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A sign near the Eden Valley welcome sign. Courtesy photo/Stop Seguro
A sign near the Eden Valley welcome sign. Courtesy photo/Stop Seguro
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Palomar Health denies easement for Seguro battery storage project

ESCONDIDO — The Palomar Health administration recently denied a property easement that would have allowed a proposed battery storage facility to connect to an Escondido substation via hospital grounds. 

Palomar Medical Center in Escondido is approximately 1,600 feet from 925 Country Club Drive, a 22-acre former horse ranch in the Eden Valley community where the proposed Seguro Energy Storage project would be located if approved by the county. 

The 320-megawatt facility would store enough energy from renewable sources like solar and wind to power 240,000 homes for four hours. 

According to AES Corporation, the energy company proposing to build and operate Seguro, the facility would connect to the local power grid through a new on-site substation, connecting to the nearby 30,000-kilowatt SDG&E Escondido Substation through an underground transmission line.

Residents of the Eden Valley, Harmony Grove and Elfin Forest communities are widely opposed to the project due to its proximity to hundreds of residential homes. Some fear that the lithium-ion batteries could start a fire and cause disruptive noise, air pollution and other environmental problems. 

The site of a AES Corporation's proposed Seguro Energy Storage project in the Eden Valley neighborhood. Photo by Samantha Nelson
The site of AES Corporation’s proposed Seguro Energy Storage project in Eden Valley. Photo by Samantha Nelson

Jeff Griffith, chairman of the elected Palomar Health Board of Directors, applauded CEO Diane Hansen and her staff’s decision to deny the easement.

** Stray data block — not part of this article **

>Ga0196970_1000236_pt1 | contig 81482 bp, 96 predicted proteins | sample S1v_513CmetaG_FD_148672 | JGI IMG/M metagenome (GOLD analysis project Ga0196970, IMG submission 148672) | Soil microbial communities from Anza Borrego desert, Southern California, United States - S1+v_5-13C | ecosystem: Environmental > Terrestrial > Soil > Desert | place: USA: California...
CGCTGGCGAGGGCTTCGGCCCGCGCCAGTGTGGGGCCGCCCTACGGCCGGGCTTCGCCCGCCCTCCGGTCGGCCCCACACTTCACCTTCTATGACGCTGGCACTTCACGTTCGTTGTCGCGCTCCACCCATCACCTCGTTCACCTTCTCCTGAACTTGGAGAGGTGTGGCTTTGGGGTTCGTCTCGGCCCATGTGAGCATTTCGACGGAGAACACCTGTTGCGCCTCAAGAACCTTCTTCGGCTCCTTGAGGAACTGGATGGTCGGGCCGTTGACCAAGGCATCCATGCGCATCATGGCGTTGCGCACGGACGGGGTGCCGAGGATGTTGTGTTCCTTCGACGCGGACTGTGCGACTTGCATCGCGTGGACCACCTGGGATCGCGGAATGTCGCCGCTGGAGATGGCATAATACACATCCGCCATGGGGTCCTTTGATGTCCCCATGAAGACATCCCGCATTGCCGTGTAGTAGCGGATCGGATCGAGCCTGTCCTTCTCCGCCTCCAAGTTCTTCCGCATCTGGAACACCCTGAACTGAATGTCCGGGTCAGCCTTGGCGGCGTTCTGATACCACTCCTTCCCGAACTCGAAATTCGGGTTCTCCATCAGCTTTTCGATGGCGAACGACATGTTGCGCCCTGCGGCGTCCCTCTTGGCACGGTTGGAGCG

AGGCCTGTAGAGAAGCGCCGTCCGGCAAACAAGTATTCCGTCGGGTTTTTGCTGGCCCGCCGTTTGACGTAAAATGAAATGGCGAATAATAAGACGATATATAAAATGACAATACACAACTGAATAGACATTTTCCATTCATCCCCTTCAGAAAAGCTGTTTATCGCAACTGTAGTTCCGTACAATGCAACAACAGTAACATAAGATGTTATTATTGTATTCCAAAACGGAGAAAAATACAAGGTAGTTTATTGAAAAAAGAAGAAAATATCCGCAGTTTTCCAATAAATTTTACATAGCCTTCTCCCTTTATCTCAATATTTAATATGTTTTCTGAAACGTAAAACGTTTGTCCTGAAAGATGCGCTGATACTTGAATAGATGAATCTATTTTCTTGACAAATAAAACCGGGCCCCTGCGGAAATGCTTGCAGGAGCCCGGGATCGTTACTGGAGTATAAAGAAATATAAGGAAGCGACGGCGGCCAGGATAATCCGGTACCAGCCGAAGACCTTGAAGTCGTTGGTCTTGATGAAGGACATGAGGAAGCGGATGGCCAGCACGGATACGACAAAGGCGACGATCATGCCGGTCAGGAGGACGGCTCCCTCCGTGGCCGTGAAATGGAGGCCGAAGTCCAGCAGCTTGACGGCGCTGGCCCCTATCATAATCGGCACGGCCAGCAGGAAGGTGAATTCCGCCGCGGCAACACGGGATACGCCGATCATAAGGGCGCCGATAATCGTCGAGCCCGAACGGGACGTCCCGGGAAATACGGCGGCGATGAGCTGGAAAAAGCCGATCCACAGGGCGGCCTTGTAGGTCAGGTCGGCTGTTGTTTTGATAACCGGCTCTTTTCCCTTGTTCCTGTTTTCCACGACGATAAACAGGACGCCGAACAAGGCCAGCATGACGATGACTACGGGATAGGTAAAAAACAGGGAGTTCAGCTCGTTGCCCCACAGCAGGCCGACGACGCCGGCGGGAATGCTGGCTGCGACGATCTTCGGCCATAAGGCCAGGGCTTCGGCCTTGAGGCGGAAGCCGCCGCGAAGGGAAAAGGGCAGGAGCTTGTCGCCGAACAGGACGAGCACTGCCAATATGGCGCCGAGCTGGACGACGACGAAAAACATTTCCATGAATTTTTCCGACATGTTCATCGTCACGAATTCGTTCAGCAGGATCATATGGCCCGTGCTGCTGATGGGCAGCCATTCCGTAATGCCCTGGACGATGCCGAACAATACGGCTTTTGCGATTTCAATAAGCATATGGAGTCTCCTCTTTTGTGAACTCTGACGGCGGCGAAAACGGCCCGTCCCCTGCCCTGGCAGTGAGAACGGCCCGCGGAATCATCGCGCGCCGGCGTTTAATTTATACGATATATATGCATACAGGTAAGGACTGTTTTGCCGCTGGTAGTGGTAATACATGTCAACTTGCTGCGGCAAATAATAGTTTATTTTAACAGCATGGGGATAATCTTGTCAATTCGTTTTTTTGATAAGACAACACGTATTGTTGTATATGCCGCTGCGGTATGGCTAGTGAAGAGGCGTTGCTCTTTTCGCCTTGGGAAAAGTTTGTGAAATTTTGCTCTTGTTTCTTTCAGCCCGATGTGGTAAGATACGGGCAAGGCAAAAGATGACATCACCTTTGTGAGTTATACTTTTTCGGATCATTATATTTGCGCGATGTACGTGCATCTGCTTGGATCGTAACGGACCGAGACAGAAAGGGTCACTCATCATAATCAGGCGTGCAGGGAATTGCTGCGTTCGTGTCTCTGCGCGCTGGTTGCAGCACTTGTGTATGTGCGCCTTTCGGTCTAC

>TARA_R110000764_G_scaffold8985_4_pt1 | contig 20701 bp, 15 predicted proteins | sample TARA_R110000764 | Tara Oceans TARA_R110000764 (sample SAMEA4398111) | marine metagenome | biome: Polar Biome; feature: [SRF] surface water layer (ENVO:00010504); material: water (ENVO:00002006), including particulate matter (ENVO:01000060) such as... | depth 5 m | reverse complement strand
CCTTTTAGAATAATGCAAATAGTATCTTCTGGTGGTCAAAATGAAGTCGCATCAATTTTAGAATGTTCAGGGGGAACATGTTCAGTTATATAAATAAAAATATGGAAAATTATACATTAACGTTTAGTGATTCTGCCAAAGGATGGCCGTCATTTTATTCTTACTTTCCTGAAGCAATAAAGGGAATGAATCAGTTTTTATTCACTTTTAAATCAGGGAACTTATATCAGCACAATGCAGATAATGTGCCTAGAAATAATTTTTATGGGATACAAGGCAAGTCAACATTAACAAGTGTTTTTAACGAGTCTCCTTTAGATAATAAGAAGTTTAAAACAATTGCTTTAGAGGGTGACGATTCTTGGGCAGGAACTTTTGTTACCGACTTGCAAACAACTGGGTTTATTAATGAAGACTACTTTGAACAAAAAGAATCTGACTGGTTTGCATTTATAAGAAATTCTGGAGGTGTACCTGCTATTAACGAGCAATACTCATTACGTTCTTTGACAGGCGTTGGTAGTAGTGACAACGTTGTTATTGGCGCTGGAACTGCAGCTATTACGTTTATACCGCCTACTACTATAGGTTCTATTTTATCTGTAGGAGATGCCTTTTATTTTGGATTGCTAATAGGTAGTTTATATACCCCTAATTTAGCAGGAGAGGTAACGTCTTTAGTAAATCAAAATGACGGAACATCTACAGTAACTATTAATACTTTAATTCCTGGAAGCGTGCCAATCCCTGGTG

Griffith, who spent 33 years as a firefighter, said he has been against the project from its beginning due to his experience and concerns regarding how it could impact public safety.

According to Griffith, AES even offered compensation for the easement. 

“They really looked toward us to grant that easement,” Griffith said. “For me, the safety of the community is more important than anything financial.”

Griffith said in a statement that the Palomar Health administration’s decision to deny the easement stems from anxieties over the risk of a hazardous materials incident occurring on the project site that would impact the nearby hospital’s operations.

Griffith and residents long opposed to the Seguro facility have cited the recent Otay Mesa lithium-ion battery storage fire that burned for nearly two weeks in May. 

“As a healthcare facility, we have only two options in a scenario like that: either evacuation or shelter-in-place,” Griffith said. “Neither really works for us.”

JP Theberge, chair of the Harmony Grove/Elfin Forest Town Council and opponent of the Seguro project, was pleased with Palomar Health’s decision, citing the Otay Mesa fire as an example of what could happen in a residential community close to the hospital.

“The community watched in horror as the Otay Mesa lithium-ion battery fire burned for weeks,” Theberge said via email. “The prospect of a facility that would be five times larger, squeezed into a single-family home neighborhood surrounded by homes and 1,600 feet from a hospital is unfathomable.” 

The closest home would be 130 feet from the facility.

“We’re encouraged that the hospital has seen the facility for the threat that it poses to public health, hospital operations and the wellbeing of Escondido and unincorporated county residents,” Theberge continued.

Theberge hopes other North County elected officials like Griffith will feel the same.

“Every jurisdiction should develop clear guidelines for the placement of these facilities in order to ensure the safety and wellbeing of communities who are often at the mercy of private, for-profit entities,” Theberge said.

AES responded to The Coast News’ request for comment.

“AES is continuing to evaluate all viable options for development of the Seguro Project, including a transmission line easement through Palomar Hospital property,” stated Corinne Lytle Bonine, permitting director for the project. “We are eager to continue our efforts to work with community members and stakeholders as we advance the design and permitting for this important project, which will contribute to the decarbonization goals of the County of San Diego and State of California while bringing additional benefits to the community.”

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